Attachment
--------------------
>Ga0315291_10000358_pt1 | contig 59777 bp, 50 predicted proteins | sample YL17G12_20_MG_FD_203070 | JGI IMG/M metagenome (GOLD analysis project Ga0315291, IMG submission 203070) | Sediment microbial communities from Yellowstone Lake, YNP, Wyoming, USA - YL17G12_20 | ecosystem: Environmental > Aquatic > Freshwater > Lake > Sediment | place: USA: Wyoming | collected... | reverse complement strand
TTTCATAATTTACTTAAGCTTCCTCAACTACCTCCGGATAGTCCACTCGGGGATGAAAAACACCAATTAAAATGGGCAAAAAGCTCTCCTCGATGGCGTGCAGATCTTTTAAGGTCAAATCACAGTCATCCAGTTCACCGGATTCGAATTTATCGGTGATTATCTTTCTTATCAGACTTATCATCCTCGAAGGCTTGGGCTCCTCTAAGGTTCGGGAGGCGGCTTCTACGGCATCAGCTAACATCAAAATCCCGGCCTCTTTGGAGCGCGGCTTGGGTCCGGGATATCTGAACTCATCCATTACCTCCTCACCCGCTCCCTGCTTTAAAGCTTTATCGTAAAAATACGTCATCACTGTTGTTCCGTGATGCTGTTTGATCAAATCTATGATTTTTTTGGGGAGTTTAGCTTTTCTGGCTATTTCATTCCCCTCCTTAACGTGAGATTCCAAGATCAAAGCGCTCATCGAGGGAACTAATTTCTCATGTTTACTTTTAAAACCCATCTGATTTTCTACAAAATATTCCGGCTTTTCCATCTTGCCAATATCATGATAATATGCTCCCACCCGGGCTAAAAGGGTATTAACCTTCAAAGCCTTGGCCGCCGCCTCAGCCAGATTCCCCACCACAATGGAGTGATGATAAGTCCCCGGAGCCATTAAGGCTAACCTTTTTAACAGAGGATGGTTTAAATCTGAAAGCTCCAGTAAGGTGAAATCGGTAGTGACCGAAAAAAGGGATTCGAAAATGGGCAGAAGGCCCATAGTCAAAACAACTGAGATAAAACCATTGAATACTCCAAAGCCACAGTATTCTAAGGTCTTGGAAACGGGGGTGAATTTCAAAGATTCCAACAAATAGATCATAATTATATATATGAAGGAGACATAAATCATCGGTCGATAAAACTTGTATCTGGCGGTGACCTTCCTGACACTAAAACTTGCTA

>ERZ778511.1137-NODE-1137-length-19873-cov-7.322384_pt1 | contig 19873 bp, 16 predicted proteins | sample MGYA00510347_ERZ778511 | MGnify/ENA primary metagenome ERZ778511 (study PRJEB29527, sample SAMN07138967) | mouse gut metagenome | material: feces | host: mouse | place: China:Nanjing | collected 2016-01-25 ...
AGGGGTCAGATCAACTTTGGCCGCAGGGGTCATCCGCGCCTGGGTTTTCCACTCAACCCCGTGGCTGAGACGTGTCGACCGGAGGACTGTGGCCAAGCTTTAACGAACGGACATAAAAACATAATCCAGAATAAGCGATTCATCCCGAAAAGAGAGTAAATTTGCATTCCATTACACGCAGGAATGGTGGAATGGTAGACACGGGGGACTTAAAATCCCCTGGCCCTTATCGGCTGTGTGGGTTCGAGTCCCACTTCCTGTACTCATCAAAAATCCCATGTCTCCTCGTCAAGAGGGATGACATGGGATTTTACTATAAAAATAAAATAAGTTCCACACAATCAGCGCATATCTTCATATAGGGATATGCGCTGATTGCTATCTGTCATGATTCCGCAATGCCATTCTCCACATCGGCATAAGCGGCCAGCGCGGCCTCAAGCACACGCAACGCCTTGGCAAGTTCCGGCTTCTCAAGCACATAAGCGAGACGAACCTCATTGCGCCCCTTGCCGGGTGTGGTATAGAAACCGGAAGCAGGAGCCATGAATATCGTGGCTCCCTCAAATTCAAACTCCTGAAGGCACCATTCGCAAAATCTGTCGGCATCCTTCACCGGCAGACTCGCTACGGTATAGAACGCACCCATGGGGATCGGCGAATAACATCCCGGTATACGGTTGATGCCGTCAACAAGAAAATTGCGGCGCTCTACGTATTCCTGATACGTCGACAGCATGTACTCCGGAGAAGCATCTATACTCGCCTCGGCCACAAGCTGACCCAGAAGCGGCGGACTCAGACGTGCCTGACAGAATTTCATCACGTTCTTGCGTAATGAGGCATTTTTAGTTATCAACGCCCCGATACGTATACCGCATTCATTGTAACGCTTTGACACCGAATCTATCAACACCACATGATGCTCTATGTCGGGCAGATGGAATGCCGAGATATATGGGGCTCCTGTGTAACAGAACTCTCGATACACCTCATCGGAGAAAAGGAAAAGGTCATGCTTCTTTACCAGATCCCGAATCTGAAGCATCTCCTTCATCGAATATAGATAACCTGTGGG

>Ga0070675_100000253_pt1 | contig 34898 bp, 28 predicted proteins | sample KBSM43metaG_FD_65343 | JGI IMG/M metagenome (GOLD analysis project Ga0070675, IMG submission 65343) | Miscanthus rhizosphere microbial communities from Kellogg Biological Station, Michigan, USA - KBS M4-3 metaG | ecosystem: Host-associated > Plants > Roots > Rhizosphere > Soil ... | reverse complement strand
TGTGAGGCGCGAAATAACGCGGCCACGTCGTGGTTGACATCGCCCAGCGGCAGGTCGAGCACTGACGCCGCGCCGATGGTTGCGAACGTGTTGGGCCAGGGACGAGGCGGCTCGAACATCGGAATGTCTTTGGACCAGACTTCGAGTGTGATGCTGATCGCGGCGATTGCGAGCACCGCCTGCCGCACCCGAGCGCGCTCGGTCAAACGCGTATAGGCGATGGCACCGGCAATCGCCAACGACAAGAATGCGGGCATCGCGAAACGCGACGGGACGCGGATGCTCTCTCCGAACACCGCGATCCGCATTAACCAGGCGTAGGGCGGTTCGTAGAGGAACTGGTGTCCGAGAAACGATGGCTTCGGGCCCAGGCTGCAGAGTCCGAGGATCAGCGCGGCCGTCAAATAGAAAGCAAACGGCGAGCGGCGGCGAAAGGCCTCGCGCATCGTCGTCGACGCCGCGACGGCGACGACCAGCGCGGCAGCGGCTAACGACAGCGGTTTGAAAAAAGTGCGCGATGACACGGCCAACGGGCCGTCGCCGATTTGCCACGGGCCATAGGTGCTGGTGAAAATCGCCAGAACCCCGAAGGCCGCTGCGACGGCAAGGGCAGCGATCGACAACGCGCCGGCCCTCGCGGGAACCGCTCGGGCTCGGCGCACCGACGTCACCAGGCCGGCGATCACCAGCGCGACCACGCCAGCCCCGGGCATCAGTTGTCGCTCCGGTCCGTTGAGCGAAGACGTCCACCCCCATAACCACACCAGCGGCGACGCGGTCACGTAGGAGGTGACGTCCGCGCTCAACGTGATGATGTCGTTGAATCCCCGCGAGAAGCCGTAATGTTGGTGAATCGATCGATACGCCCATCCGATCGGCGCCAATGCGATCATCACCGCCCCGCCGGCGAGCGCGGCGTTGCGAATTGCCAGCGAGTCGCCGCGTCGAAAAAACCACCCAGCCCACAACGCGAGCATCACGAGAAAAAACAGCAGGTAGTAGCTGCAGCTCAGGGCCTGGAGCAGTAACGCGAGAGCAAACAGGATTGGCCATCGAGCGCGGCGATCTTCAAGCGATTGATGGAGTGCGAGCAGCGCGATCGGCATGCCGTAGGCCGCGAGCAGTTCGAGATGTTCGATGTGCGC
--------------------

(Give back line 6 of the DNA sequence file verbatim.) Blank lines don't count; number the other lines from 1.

TGTGAGGCGCGAAATAACGCGGCCACGTCGTGGTTGACATCGCCCAGCGGCAGGTCGAGCACTGACGCCGCGCCGATGGTTGCGAACGTGTTGGGCCAGGGACGAGGCGGCTCGAACATCGGAATGTCTTTGGACCAGACTTCGAGTGTGATGCTGATCGCGGCGATTGCGAGCACCGCCTGCCGCACCCGAGCGCGCTCGGTCAAACGCGTATAGGCGATGGCACCGGCAATCGCCAACGACAAGAATGCGGGCATCGCGAAACGCGACGGGACGCGGATGCTCTCTCCGAACACCGCGATCCGCATTAACCAGGCGTAGGGCGGTTCGTAGAGGAACTGGTGTCCGAGAAACGATGGCTTCGGGCCCAGGCTGCAGAGTCCGAGGATCAGCGCGGCCGTCAAATAGAAAGCAAACGGCGAGCGGCGGCGAAAGGCCTCGCGCATCGTCGTCGACGCCGCGACGGCGACGACCAGCGCGGCAGCGGCTAACGACAGCGGTTTGAAAAAAGTGCGCGATGACACGGCCAACGGGCCGTCGCCGATTTGCCACGGGCCATAGGTGCTGGTGAAAATCGCCAGAACCCCGAAGGCCGCTGCGACGGCAAGGGCAGCGATCGACAACGCGCCGGCCCTCGCGGGAACCGCTCGGGCTCGGCGCACCGACGTCACCAGGCCGGCGATCACCAGCGCGACCACGCCAGCCCCGGGCATCAGTTGTCGCTCCGGTCCGTTGAGCGAAGACGTCCACCCCCATAACCACACCAGCGGCGACGCGGTCACGTAGGAGGTGACGTCCGCGCTCAACGTGATGATGTCGTTGAATCCCCGCGAGAAGCCGTAATGTTGGTGAATCGATCGATACGCCCATCCGATCGGCGCCAATGCGATCATCACCGCCCCGCCGGCGAGCGCGGCGTTGCGAATTGCCAGCGAGTCGCCGCGTCGAAAAAACCACCCAGCCCACAACGCGAGCATCACGAGAAAAAACAGCAGGTAGTAGCTGCAGCTCAGGGCCTGGAGCAGTAACGCGAGAGCAAACAGGATTGGCCATCGAGCGCGGCGATCTTCAAGCGATTGATGGAGTGCGAGCAGCGCGATCGGCATGCCGTAGGCCGCGAGCAGTTCGAGATGTTCGATGTGCGC